In the past few months, due to the nature of my work, I’ve gotten to know a lot about one of the flagship programmes that my company is currently carrying out – the Traceability to Plantation project or TTP as it is more popularly known within the company.
Put simply, this refers to the ability to map our supply chain and by doing so know where our raw materials come from. Over the last few years, we’ve carried this out in two phases: firstly achieving traceability to the mill and then using that now as a stepping stone to achieve traceability all the way to the source or the plantation.
Compared to traceability to the plantation, traceability to the mill is relatively easier to achieve. What we did was to collect data on all the mills which supplied the raw materials to our refineries in Indonesia. This was time-consuming and not without challenges, but we met this goal by the end of 2015.
Getting to know the people who grow the palm oil
TTP on the other hand, means knowing exactly where the palm oil Fresh Fruit Bunches that come to our mill are from. This means knowing who the farmer is, the location of the plantation and information such as the size of the plantation, how many tonnes are produced and what kind of legal papers they have. This makes it way more complex and on a bigger scale – after all more than 40 percent of the palm oil area in Indonesia is owned by small farmers.
This initiative is fairly new so there are no fixed methods or steps that can be applied. And since the characteristics of the farmers from one area to another are also different, the approach needs to be flexible and customised.
What interests me the most is why traceability is important to our industry and why a company like GAR/SMART is willing to invest so much in this. From what I have learnt so far, traceability is one of the steps to sustainability.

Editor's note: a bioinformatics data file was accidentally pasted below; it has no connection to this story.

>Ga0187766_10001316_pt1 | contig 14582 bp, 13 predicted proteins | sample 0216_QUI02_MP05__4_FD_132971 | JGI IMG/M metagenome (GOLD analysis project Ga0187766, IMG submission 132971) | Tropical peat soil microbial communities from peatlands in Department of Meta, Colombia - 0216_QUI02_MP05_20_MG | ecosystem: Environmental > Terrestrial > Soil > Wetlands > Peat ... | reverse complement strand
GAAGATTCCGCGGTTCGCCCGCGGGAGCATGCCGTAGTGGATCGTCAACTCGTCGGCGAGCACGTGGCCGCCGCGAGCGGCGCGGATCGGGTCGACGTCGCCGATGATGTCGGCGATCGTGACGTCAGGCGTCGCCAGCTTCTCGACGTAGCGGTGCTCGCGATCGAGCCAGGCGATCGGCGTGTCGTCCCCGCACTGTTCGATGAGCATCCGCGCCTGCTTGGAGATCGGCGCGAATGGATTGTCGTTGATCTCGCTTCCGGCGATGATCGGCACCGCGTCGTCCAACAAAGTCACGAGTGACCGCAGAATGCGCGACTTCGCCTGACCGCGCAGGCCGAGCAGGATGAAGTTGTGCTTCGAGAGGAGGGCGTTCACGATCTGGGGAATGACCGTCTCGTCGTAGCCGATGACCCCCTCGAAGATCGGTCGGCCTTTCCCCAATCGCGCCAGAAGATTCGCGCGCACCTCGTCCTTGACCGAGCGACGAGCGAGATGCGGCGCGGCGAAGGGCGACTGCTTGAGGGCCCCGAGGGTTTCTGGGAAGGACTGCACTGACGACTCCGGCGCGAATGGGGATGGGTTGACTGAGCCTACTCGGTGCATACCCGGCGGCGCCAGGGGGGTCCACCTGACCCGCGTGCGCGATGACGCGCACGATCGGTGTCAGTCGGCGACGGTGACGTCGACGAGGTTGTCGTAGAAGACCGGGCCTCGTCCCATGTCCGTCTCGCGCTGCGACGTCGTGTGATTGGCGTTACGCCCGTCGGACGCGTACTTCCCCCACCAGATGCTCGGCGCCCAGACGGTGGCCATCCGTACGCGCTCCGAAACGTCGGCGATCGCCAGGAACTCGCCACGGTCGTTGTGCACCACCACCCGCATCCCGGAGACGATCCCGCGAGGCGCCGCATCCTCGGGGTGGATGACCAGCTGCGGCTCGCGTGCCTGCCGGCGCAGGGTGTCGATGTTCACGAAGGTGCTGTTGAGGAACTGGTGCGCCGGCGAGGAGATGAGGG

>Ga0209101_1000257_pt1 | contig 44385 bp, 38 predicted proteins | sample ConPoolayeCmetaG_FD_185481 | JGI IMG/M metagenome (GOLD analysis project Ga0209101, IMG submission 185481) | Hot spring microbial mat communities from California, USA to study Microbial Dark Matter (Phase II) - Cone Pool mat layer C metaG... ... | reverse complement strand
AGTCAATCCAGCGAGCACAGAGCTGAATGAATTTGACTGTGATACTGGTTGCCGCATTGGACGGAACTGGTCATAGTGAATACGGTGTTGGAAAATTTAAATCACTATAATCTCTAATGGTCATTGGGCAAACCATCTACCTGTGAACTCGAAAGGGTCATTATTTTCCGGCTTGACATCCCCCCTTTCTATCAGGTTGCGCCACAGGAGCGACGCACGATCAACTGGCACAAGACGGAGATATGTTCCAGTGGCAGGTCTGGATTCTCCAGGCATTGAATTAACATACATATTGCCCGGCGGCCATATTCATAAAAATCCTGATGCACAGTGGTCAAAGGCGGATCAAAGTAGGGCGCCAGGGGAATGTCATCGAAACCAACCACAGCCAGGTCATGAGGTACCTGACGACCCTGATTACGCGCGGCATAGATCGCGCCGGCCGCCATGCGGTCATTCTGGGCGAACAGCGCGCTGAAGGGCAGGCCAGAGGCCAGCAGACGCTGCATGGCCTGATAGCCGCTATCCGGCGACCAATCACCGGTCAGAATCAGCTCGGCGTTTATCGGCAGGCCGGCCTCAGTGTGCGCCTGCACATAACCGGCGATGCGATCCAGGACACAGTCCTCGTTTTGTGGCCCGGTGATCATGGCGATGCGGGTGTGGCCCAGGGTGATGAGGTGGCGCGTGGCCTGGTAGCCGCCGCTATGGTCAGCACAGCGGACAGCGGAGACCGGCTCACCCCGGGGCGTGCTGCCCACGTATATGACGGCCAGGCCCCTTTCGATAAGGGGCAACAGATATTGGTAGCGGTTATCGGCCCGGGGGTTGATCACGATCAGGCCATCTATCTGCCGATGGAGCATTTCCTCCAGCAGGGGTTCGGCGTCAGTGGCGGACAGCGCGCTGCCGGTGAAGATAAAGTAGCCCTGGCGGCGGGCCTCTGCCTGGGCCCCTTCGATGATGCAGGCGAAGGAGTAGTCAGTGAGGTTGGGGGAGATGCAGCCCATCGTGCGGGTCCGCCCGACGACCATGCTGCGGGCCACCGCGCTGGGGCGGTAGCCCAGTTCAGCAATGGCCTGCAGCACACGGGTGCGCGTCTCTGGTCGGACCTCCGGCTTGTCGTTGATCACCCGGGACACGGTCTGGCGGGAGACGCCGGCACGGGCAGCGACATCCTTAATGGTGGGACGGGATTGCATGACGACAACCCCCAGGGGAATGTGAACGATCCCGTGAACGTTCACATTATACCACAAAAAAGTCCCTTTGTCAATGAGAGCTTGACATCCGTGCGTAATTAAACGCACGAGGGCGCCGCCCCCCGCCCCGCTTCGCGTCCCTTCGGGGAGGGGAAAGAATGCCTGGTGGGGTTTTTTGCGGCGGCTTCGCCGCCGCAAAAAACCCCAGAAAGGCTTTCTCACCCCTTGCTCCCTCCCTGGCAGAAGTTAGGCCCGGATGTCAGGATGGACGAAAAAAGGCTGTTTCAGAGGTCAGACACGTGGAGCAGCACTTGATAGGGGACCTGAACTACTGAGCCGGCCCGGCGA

I believe it also helps us to achieve the UN’s Sustainable Development Goal 12 suppliers better. Better in the sense that we know who they are and what they are doing. This information lets us know and understand the problems that they are facing and enables us to work together with the farmers and the rest of our supply chain to find the best solutions for them to adopt sustainable practices.
One of the recurring concerns when I’ve talked to farmers is what will happen to them if they are not carrying out sustainable agriculture. Many farmers are concerned that the company will stop buying from them and this makes some of them reluctant to take part and give information required for our mapping process.
The reality is that many farmers do not understand what sustainability means and why it is important to adopt sustainable practices. And we cannot simply look at the issue as black and white – right and wrong.
Engagement is key to making a difference
I was quite surprised when I first learnt that we as a company will not simply disengage with suppliers who are found conducting non-sustainable practices, even though we have that option. My first reaction was why, as they will just create problems for us and we should just stay away from them. With my PR hat on, I could also imagine different potential risks to our company’s reputation.
GAR brings together suppliers to work on improving practices
But then I learnt a different perspective which to me really shows the commitment of this company in transforming the industry. When we walk away or stop buying from these suppliers, what will they do? They will also disengage with us and they will still sell their fruit bunches to other companies. Does it solve the issue? Does it make any change? No. That is why, in GAR/PT SMART we choose to continue to engage them. Yes, it will cost us more – but it will create a difference. Together with the farmer we create a plan for their transformation where we monitor and assist and give the necessary support when needed. Yes, it will take more time, more cost, more risk. But it will surely make a difference.